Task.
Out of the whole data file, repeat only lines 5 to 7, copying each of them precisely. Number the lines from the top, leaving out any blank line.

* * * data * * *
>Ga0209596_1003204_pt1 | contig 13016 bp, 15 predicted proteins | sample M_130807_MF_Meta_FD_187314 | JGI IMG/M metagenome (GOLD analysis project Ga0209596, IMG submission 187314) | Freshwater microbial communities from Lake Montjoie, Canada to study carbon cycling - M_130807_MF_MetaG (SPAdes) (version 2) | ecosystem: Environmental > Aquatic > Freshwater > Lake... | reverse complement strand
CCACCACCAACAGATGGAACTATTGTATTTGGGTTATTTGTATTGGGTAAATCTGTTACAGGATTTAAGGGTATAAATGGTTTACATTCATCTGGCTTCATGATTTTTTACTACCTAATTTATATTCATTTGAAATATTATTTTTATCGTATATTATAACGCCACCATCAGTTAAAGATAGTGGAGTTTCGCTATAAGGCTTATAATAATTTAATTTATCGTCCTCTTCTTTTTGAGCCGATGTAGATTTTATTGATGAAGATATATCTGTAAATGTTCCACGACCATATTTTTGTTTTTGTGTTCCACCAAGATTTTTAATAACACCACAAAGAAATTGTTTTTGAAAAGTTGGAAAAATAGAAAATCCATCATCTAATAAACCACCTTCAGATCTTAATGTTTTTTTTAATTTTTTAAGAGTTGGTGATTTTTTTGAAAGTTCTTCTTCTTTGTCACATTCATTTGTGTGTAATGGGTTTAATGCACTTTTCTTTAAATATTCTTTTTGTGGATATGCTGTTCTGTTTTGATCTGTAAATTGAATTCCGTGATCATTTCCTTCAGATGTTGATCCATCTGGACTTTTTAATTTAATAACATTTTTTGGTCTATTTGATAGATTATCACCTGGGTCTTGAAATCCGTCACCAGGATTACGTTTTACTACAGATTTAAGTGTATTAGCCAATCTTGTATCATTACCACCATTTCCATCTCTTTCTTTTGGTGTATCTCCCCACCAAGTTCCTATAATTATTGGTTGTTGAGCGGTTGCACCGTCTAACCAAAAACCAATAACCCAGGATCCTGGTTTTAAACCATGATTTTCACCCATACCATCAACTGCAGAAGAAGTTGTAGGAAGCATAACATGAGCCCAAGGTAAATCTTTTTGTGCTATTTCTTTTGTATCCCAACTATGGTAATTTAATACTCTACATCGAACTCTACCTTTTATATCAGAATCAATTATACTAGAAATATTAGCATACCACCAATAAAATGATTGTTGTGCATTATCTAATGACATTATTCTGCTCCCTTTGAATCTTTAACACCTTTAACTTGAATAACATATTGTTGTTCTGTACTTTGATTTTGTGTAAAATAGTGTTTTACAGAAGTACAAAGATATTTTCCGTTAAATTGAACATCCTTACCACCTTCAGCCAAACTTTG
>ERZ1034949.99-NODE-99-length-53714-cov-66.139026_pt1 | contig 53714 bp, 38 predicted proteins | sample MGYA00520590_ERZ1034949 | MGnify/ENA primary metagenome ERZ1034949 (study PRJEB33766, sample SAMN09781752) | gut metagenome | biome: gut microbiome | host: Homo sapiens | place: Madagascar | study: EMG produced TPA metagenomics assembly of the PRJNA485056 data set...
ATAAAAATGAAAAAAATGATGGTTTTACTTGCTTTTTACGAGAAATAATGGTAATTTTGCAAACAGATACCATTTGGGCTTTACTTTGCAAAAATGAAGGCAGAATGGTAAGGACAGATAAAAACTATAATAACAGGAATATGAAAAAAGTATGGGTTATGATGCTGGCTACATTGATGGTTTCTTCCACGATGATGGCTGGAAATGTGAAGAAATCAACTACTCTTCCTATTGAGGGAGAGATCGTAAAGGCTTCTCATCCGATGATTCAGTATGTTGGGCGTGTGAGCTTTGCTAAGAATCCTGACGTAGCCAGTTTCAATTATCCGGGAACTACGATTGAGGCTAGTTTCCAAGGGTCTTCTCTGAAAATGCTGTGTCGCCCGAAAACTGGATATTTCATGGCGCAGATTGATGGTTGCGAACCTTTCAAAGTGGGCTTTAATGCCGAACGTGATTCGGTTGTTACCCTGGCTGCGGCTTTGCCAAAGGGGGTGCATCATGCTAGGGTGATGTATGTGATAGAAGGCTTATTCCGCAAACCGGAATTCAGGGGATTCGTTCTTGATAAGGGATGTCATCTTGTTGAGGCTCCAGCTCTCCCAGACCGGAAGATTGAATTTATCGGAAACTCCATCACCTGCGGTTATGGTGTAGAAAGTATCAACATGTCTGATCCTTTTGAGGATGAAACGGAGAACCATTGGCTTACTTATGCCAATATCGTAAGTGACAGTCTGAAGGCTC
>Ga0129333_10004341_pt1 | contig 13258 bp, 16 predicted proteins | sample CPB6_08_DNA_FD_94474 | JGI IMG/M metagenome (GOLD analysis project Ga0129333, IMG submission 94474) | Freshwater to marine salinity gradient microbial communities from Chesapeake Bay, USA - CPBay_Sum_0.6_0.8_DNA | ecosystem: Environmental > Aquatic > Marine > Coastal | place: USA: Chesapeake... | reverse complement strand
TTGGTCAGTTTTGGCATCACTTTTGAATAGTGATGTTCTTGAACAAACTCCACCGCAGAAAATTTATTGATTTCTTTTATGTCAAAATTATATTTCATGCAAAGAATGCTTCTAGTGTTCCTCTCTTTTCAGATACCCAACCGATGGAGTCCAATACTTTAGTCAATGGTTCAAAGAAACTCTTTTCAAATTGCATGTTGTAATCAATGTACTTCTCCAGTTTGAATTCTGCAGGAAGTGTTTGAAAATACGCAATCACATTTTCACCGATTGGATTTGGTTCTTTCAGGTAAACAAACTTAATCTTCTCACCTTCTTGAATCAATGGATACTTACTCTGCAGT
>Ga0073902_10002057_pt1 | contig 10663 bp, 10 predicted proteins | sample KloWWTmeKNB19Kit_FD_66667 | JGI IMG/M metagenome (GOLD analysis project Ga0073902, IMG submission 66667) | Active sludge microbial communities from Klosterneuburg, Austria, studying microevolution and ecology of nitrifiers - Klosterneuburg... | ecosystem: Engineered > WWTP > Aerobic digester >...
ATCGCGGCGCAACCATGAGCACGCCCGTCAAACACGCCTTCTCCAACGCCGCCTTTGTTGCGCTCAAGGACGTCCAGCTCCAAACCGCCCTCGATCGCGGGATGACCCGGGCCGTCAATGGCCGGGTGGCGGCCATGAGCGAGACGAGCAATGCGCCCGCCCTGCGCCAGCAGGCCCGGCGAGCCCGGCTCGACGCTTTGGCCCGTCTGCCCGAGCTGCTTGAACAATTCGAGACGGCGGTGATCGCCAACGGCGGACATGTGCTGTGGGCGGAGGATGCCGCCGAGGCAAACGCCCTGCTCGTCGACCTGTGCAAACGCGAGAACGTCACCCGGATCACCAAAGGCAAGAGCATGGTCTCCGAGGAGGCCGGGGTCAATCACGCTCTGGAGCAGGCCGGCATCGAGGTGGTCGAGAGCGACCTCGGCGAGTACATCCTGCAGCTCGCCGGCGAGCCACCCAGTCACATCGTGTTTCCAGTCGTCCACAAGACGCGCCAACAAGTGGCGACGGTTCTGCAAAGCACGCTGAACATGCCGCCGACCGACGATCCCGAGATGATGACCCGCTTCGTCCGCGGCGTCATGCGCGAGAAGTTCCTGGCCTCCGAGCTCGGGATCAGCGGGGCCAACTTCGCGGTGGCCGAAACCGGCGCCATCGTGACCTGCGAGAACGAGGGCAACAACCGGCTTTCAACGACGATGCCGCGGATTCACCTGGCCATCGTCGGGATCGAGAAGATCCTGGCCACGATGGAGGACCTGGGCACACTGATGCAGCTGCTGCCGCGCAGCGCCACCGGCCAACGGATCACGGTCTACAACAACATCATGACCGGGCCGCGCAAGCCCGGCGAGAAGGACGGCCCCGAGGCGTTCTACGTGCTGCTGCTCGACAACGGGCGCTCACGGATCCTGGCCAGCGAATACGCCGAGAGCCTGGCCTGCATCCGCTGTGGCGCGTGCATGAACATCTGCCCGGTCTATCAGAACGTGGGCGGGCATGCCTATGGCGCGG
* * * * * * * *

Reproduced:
>Ga0129333_10004341_pt1 | contig 13258 bp, 16 predicted proteins | sample CPB6_08_DNA_FD_94474 | JGI IMG/M metagenome (GOLD analysis project Ga0129333, IMG submission 94474) | Freshwater to marine salinity gradient microbial communities from Chesapeake Bay, USA - CPBay_Sum_0.6_0.8_DNA | ecosystem: Environmental > Aquatic > Marine > Coastal | place: USA: Chesapeake... | reverse complement strand
TTGGTCAGTTTTGGCATCACTTTTGAATAGTGATGTTCTTGAACAAACTCCACCGCAGAAAATTTATTGATTTCTTTTATGTCAAAATTATATTTCATGCAAAGAATGCTTCTAGTGTTCCTCTCTTTTCAGATACCCAACCGATGGAGTCCAATACTTTAGTCAATGGTTCAAAGAAACTCTTTTCAAATTGCATGTTGTAATCAATGTACTTCTCCAGTTTGAATTCTGCAGGAAGTGTTTGAAAATACGCAATCACATTTTCACCGATTGGATTTGGTTCTTTCAGGTAAACAAACTTAATCTTCTCACCTTCTTGAATCAATGGATACTTACTCTGCAGT
>Ga0073902_10002057_pt1 | contig 10663 bp, 10 predicted proteins | sample KloWWTmeKNB19Kit_FD_66667 | JGI IMG/M metagenome (GOLD analysis project Ga0073902, IMG submission 66667) | Active sludge microbial communities from Klosterneuburg, Austria, studying microevolution and ecology of nitrifiers - Klosterneuburg... | ecosystem: Engineered > WWTP > Aerobic digester >...